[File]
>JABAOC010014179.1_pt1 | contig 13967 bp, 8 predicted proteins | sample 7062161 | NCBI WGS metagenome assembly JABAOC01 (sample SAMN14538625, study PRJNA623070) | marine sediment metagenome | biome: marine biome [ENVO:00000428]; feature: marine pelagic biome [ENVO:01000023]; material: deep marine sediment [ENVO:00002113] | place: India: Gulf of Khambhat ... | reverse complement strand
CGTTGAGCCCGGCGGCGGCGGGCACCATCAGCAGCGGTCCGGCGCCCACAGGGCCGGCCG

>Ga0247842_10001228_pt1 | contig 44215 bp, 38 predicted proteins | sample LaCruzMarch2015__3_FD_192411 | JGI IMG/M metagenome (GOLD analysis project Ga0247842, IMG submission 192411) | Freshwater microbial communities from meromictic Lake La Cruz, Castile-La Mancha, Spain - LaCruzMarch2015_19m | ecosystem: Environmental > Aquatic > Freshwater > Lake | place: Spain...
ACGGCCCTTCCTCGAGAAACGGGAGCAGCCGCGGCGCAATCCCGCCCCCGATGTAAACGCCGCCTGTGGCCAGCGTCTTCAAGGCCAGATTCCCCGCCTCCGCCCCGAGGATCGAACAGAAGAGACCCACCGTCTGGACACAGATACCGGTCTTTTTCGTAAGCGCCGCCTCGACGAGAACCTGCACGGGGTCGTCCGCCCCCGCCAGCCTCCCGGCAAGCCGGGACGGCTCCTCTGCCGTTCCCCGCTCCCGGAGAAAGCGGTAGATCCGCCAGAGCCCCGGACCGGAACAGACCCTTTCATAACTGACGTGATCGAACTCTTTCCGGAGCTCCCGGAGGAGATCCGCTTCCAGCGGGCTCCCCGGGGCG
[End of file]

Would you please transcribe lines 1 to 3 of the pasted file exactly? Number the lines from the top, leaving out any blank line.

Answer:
>JABAOC010014179.1_pt1 | contig 13967 bp, 8 predicted proteins | sample 7062161 | NCBI WGS metagenome assembly JABAOC01 (sample SAMN14538625, study PRJNA623070) | marine sediment metagenome | biome: marine biome [ENVO:00000428]; feature: marine pelagic biome [ENVO:01000023]; material: deep marine sediment [ENVO:00002113] | place: India: Gulf of Khambhat ... | reverse complement strand
CGTTGAGCCCGGCGGCGGCGGGCACCATCAGCAGCGGTCCGGCGCCCACAGGGCCGGCCG

>Ga0247842_10001228_pt1 | contig 44215 bp, 38 predicted proteins | sample LaCruzMarch2015__3_FD_192411 | JGI IMG/M metagenome (GOLD analysis project Ga0247842, IMG submission 192411) | Freshwater microbial communities from meromictic Lake La Cruz, Castile-La Mancha, Spain - LaCruzMarch2015_19m | ecosystem: Environmental > Aquatic > Freshwater > Lake | place: Spain...